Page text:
La Republica de Tropico was established in 1818 by Roberto Cofresí (his father was Franz Von Kupferschen) and ten men. They needed a home port for their ship El Mosquito.
They chose the island of Mona which has an area of about 57 km˛ (22 square miles) and lies 66 km (41 miles) west of the main island of Puerto Rico, 61 km (38 miles) east of the Dominican Republic, and 49 km (30 miles) southwest of Desecheo Island, another island in the Mona Passage. Mona is a mainly flat plateau surrounded by sea cliffs. It is composed of dolomite and limestone with many caves found throughout. Its topography, ecology, and modern history are similar to that of Navassa Island, a small limestone island located in the Jamaica Channel, between Jamaica and Haiti.
Roberto and his motley pirate crew established their capital at Playa Pájaros. It was for the birds, but time has been almost kind. It is now a lively village which depends on the tourist trade of international computer game developers.
Roberto came to a bad end (firing squad) at the hands of U.S. Navy Commander John D. Sloat of the USS Grampus in March 1825. 1
But he has been followed by a series of similarly chosen El Presidentes. Generally they have escaped his sad end; but the economic development of the republic has been fitful at best.
In 1900, the Mona Island Lighthouse began operation. The lighthouse was designed by famous French engineer Gustave Eiffel (who also designed the world famous Eiffel Tower in Paris). It remained in continuous operation until 1976 when it was replaced by a newer automated light. What a landmark!
During Prohibition the island had a history of smuggling, with its geographic location making it a prime location for rum runners to smuggle rum, bourbon, and other liquor. In 1923, a stash of liquor, drugs, and perfumes, reportedly from the French islands of Martinique and Saint Martin and worth US$75,000, were found in a cave by customs officials.
In 1942, at the height of World War II, a German submarine bombarded the southern coast of the island. This was one of the few incidents of that war in the Caribbean.
The people long for a progressive leader to build a nation worthy of its history.
1Somehow, Commodore David Porter and his anti-pirate squadron of 1822 overlooked the Republic of Tropico.
Porter's career during this period is extensively covered in Richard Wheeler: In Pirate Waters, (New York: Thomas Y. Crowell Co., 1969), Chapters 7-11.
For the record: He utilized deep-draft vessels for heavy combat on the open seas and augmented these ships with eight small schooners that could pursue the swift pirate vessels much further inshore. Porter also added the first steam vessel ever to fight for the United States Navy, a second-hand ferry called Sea Gull. It towed the "mosquito patrol" consisting of five rowing barges for close action. The barges Mosquito, Gnat, Midge, Gallinipper, and Sandfly soon proved to be appropriately named incessant pests to the pirates.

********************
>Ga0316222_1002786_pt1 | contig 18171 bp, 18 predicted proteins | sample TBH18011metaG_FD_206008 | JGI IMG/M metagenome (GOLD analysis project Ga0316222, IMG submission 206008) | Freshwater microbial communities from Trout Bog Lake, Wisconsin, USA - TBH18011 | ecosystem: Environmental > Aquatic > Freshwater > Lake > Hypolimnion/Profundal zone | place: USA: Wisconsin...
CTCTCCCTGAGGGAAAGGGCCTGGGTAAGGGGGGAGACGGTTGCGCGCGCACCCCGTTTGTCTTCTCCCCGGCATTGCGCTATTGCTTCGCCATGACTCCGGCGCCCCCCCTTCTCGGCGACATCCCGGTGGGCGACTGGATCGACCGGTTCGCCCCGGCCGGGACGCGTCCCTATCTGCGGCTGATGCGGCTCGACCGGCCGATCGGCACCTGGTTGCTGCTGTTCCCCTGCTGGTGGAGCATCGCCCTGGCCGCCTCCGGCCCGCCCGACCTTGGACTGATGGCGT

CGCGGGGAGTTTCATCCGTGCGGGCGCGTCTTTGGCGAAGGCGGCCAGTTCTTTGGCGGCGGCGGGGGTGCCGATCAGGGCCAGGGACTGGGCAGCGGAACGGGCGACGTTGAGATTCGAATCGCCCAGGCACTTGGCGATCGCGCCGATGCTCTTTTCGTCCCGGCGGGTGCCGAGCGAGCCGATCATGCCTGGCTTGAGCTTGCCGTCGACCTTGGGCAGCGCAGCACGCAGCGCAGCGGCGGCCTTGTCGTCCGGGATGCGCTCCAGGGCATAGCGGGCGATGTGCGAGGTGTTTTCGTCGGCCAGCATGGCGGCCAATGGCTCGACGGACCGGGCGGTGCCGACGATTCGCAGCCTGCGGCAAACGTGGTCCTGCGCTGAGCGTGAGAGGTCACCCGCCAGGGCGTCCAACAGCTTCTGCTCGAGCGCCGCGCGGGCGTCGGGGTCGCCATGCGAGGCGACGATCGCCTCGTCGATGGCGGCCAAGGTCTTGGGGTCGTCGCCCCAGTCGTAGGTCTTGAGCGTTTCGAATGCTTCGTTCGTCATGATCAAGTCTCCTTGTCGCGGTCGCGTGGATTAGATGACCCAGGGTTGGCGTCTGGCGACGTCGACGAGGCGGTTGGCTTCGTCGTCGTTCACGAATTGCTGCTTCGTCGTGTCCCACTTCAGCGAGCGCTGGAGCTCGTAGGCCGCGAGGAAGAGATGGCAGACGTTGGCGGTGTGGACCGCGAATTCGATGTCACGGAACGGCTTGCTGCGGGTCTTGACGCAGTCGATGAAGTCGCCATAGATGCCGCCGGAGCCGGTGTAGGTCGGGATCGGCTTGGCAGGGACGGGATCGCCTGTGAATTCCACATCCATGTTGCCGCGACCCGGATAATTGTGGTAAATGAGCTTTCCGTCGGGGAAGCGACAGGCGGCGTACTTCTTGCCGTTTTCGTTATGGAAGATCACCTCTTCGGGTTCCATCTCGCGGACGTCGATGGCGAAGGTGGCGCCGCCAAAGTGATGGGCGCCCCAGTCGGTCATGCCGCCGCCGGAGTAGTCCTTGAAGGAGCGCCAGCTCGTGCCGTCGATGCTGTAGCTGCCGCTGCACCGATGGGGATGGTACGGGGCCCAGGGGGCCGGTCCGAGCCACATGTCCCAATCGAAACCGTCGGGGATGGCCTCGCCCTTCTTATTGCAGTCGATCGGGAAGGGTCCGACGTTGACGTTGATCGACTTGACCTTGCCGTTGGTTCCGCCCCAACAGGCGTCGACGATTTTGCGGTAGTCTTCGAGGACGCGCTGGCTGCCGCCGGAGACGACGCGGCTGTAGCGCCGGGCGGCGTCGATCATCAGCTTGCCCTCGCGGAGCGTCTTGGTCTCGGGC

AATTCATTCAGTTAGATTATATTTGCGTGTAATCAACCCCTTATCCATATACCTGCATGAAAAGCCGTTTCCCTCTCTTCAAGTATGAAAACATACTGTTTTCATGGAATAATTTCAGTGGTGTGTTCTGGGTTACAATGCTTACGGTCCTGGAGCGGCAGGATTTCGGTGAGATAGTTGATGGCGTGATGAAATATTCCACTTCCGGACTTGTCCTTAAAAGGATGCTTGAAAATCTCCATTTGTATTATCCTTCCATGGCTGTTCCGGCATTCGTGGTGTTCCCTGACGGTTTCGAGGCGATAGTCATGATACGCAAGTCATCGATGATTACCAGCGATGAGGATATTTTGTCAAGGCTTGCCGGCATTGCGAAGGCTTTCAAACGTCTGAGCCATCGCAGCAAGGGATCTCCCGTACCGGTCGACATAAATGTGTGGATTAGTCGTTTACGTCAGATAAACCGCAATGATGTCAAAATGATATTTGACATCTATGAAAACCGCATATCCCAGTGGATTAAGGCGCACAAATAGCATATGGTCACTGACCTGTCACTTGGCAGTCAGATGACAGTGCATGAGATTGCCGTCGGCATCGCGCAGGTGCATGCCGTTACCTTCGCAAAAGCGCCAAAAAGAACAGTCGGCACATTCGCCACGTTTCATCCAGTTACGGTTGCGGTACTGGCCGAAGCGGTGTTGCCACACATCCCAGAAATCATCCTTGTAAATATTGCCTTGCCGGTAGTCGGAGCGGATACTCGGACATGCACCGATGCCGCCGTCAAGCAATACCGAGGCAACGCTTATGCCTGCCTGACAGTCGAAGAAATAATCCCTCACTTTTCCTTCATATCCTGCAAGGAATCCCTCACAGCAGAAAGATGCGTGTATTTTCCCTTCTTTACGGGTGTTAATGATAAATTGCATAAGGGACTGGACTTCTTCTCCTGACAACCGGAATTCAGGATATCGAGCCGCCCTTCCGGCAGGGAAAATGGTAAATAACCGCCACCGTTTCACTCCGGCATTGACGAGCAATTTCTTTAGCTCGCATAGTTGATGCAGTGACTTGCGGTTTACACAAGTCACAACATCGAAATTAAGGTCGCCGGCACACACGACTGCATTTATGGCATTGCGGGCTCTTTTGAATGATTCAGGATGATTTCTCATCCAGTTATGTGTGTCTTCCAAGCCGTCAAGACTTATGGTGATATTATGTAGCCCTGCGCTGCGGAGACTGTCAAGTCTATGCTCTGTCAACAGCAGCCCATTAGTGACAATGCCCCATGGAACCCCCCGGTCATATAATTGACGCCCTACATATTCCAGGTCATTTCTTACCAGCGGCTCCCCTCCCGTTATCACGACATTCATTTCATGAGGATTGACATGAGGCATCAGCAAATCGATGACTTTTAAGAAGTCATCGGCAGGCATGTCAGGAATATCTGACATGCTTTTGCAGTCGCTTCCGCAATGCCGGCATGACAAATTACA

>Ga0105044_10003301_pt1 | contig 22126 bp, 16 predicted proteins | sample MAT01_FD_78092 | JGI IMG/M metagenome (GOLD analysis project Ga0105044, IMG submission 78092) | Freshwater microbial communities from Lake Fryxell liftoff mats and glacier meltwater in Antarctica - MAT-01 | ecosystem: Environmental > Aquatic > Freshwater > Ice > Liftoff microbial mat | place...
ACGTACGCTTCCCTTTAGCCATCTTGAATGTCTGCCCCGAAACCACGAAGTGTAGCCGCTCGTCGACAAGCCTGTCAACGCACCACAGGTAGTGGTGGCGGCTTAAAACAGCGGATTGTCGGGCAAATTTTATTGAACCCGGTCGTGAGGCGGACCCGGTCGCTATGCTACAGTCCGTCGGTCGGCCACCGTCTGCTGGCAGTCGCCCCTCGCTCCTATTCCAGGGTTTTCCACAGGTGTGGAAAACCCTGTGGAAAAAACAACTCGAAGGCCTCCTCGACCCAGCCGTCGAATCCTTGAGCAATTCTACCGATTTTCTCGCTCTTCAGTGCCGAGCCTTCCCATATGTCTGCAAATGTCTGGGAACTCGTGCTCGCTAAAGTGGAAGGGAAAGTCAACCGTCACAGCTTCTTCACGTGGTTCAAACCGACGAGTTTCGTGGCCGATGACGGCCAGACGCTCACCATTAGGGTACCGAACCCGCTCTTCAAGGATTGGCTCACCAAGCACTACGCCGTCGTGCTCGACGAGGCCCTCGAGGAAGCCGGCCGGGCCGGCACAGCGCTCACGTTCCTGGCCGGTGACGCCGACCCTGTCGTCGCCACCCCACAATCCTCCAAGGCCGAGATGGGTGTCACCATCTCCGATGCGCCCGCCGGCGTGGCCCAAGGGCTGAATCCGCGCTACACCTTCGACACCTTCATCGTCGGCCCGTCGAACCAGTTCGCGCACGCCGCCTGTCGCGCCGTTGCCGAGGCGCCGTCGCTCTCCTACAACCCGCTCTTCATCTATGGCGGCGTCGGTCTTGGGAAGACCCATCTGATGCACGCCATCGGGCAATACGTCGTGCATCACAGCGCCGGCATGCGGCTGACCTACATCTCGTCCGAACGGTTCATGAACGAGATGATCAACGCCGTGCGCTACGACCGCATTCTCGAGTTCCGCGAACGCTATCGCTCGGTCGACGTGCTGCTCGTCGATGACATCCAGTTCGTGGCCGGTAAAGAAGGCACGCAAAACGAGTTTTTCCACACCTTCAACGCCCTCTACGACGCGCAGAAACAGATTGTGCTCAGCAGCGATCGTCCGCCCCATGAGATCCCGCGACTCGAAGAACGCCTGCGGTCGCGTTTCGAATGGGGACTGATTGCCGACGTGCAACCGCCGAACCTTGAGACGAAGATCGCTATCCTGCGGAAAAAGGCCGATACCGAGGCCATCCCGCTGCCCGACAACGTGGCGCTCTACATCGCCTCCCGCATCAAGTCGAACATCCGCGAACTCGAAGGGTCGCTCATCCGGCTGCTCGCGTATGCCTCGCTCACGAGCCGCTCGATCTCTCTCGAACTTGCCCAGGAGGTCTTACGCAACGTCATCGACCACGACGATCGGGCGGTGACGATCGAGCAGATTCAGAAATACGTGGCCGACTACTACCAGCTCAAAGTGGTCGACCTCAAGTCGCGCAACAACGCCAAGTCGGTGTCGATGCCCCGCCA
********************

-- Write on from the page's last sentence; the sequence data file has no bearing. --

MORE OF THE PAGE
The pirates, who had easily avoided capture by Spain's and England's deep-water vessels, became rapidly terrorized as Commodore Porter's assortment of twenty-two craft and 1,100 men began to prod them out of their once safe Cuban and Florida Keys hideouts. In shallow water or on becalmed days the Americans ran the pirates ashore, burned their ships and shacks, ransacked their caves, recovered much booty and sometimes allowed a few pirates to live long enough to be later tried and hanged. Now, for the first time in these waters, the pirates were being effectively and mercilessly hunted, captured and killed. Their former methods were ruthlessly and pitilessly applied to them. In hand-to-hand combat with American sailors and marines, the buccaners proved to be no match. Some terrified pirates, threatened with being fatally treated to the wrong end of a musket, rope or cutlass, panicked and attempted to escape their fate by throwing themselves overboard, hoping to swim to a safer area, only to drown in the swirling waves or be consumed by the awaiting sharks.
In 1823, the yellow fever won. Commodore Porter ruefully informed his Washington superiors that the dreaded fever, in spite of divers precautions, had reappeared and he had no other recourse but to return his men to the healthier northern waters by the middle of June.
A respite for the Republic of Tropico which was not to last.